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Stupidity


Airehead
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10 minutes ago, Airehead said:

Do you remember, before the internet,
that it was thought that the cause of
collective stupidity was the lack of
access to information?
Well…. it wasn't that

that was the terrible assumption. I believed it for myself for awhile. Then as part of several paid jobs over the years, was to give to clients, reliable sources of Internet info. 

The thing is even when one works for a major organization, and later read the news, one's reaction:  "Oh, that happened in our organization? :huh: Belonging doesn't mean one has first dibs on juicy info. before it was released publicly."

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24 minutes ago, Airehead said:

Do you remember, before the internet,
that it was thought that the cause of
collective stupidity was the lack of
access to information?
Well…. it wasn't that

What do you mean? Everyone is now an expert in infectious diseases, immunology, NATO and countless other disciplines.

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8 hours ago, Prophet Zacharia said:

What do you mean? Everyone is now an expert in infectious diseases, immunology, NATO and countless other disciplines.

exactly! 

I don't think that it was the lack of info that made people stupid.  I feel like it's the old Mark Twain saying (and I am paraphrasing here) about not knowing how dumb a man is until he opens his mouth to prove it. 

I think that people have always been fairly stupid regardless of how much information is available to them.  I think that the internet has just given them a platform in which to voice their stupidity. 

 

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18 hours ago, Airehead said:

Do you remember, before the internet,
that it was thought that the cause of
collective stupidity was the lack of
access to information?
Well…. it wasn't that

I've always felt that it was the fact that we could automate a lot of things we had to think about - like when calculators came out in the 60's and, within a decade honors high school students would divide a huge number by a small number, get an answer less than one because the entered the numbers wrong, and write it down without thinking the answer was obviously impossible.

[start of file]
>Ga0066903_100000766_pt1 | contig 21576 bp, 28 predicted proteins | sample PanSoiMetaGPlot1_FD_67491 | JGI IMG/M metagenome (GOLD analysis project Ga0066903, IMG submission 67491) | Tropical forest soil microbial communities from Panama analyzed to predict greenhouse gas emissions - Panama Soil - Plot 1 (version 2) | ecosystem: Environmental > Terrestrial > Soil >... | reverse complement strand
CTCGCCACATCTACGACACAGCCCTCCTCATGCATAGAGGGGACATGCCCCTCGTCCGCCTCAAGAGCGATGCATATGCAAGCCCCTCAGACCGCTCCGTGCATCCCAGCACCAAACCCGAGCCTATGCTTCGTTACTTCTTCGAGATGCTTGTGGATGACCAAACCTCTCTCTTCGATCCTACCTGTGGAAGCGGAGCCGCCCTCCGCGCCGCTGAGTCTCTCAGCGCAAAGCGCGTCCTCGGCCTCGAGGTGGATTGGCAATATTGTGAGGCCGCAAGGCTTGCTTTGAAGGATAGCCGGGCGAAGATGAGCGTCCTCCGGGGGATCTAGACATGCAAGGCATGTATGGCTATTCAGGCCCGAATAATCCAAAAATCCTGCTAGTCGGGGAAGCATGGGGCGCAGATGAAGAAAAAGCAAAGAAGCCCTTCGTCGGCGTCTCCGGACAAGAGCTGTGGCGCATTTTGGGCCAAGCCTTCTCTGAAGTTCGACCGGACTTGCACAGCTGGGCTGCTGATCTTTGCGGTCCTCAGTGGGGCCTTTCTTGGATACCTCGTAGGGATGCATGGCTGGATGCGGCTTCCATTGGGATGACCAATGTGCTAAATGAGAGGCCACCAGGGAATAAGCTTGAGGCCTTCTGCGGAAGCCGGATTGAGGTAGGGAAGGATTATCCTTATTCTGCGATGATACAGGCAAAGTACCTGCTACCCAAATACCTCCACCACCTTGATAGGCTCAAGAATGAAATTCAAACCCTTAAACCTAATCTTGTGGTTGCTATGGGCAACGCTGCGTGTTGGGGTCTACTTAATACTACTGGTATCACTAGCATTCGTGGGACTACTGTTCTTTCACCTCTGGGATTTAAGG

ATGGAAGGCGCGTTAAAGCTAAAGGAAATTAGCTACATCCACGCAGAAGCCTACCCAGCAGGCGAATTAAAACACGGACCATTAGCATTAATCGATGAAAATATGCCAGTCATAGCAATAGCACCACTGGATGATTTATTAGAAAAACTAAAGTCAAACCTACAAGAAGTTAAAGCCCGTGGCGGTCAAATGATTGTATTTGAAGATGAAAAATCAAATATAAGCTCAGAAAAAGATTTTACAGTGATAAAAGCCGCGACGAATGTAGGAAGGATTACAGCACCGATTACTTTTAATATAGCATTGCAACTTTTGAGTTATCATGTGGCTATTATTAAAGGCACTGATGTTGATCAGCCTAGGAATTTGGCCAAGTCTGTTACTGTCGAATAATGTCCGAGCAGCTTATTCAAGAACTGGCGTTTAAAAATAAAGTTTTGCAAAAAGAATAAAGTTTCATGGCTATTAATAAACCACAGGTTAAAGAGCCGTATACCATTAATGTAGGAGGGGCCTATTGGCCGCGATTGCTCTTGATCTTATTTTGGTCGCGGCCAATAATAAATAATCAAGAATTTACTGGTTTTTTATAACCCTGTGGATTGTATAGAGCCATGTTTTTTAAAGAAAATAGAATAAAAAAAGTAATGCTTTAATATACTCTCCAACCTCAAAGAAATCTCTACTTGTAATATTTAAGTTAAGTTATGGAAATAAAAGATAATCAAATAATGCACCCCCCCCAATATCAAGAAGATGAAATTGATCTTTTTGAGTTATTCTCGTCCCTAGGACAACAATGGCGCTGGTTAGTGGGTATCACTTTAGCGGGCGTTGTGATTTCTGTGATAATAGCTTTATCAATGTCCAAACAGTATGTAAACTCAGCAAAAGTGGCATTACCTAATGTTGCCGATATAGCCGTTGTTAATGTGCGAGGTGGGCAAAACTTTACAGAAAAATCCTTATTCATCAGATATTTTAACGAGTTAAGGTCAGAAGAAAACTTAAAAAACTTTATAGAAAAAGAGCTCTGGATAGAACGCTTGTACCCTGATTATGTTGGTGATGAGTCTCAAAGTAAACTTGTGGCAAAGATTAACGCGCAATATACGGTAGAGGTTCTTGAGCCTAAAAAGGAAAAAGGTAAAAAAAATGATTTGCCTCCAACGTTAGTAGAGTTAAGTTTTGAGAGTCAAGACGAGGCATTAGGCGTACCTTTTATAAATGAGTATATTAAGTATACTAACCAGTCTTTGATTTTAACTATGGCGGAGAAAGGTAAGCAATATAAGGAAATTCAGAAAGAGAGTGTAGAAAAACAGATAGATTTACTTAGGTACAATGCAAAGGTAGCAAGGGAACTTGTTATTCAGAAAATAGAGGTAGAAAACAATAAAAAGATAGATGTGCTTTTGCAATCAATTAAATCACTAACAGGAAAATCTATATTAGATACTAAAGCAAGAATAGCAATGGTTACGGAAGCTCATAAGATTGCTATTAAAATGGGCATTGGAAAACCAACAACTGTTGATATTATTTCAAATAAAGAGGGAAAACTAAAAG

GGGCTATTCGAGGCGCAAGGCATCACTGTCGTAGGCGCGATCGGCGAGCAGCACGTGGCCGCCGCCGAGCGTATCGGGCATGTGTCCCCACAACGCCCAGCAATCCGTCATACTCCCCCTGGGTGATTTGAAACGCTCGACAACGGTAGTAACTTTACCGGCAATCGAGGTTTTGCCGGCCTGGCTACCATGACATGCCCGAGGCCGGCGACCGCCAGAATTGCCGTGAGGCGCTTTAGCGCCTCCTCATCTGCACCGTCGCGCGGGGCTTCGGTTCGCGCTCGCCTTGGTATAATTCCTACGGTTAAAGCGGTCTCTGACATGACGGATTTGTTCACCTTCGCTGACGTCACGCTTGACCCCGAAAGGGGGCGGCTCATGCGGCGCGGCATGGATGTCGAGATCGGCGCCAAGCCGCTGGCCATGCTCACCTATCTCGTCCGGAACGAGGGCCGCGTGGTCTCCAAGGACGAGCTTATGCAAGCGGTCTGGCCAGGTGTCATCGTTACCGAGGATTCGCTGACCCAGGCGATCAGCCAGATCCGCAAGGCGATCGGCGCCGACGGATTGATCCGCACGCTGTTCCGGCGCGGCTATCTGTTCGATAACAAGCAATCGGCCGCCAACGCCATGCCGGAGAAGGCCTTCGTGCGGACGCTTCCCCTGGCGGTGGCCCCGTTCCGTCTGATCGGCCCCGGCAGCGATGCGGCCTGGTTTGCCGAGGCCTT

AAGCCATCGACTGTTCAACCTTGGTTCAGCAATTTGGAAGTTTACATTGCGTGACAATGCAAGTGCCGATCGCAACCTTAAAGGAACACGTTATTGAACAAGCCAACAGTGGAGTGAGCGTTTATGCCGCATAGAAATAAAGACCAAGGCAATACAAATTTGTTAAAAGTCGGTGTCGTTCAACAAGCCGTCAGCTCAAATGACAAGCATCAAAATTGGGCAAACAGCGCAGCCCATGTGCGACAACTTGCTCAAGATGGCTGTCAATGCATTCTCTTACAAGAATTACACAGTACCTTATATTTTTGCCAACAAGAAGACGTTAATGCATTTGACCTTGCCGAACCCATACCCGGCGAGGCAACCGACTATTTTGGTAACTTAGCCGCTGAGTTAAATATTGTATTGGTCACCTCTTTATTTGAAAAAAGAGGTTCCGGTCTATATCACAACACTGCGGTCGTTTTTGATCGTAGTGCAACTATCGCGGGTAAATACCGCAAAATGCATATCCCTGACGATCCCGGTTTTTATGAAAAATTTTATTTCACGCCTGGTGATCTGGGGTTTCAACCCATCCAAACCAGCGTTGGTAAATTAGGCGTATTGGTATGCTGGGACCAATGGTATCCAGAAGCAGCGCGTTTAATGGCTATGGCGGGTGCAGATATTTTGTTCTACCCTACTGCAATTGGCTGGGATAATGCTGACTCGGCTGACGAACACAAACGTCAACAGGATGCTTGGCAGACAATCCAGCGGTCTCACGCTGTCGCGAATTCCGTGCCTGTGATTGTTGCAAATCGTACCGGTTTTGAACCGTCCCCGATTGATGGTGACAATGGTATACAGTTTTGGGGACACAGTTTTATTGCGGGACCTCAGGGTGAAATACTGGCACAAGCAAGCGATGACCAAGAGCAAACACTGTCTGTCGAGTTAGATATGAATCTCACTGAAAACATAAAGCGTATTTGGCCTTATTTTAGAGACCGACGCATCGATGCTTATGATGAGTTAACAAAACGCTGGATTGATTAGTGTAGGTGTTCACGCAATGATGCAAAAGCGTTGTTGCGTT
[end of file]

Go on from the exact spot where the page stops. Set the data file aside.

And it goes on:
When I taught high school physics classes, we'd end up with a complicated equation on the board with lots of variables and I'd tell the class, "The answer with our results should be around 6.8.  A teenager would do the calculator result and say, "It's 6.779," and when the teenagers asked me how I could do that I said, "I went to high school before calculators were affordable. I had to learn to do some of this stuff in my head."

Books have had an incredible effect on knowledge, but note that before the printing press was invented, bards would listen in bars to another bard sing a song about things newsworthy that lasted and hour, then go out themselves and sing the same hour-long song: having roughly memorized the whole thing in one sitting.

Our brains are capable of doing stuff like that, but we don't exercise them enough!

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4 hours ago, MickinMD said:

I've always felt that it was the fact that we could automate a lot of things we had to think about - like when calculators came out in the 60's and, within a decade honors high school students would divide a huge number by a small number, get an answer less than one because the entered the numbers wrong, and write it down without thinking the answer was obviously impossible.

When I taught high school physics classes, we'd end up with a complicated equation on the board with lots of variables and I'd tell the class, "The answer with our results should be around 6.8.  A teenager would do the calculator result and say, "It's 6.779," and when the teenagers asked me how I could do that I said, "I went to high school before calculators were affordable. I had to learn to do some of this stuff in my head."

Books have had an incredible effect on knowledge, but note that before the printing press was invented, bards would listen in bars to another bard sing a song about things newsworthy that lasted and hour, then go out themselves and sing the same hour-long song: having roughly memorized the whole thing in one sitting.

Our brains are capable of doing stuff like that, but we don't exercise them enough!

You are right about using our brain to memorize certain things and for our brain to learn and remember how to execute certain steps, etc. vs. automation. Obvious one is watching some cashiers make change...they are so much slower figuring out which coin, etc. and counting back customer's change into their hand.

Oral storytelling tradition is a good one..however it sometimes got embellished with each creative twist in the line of bards.

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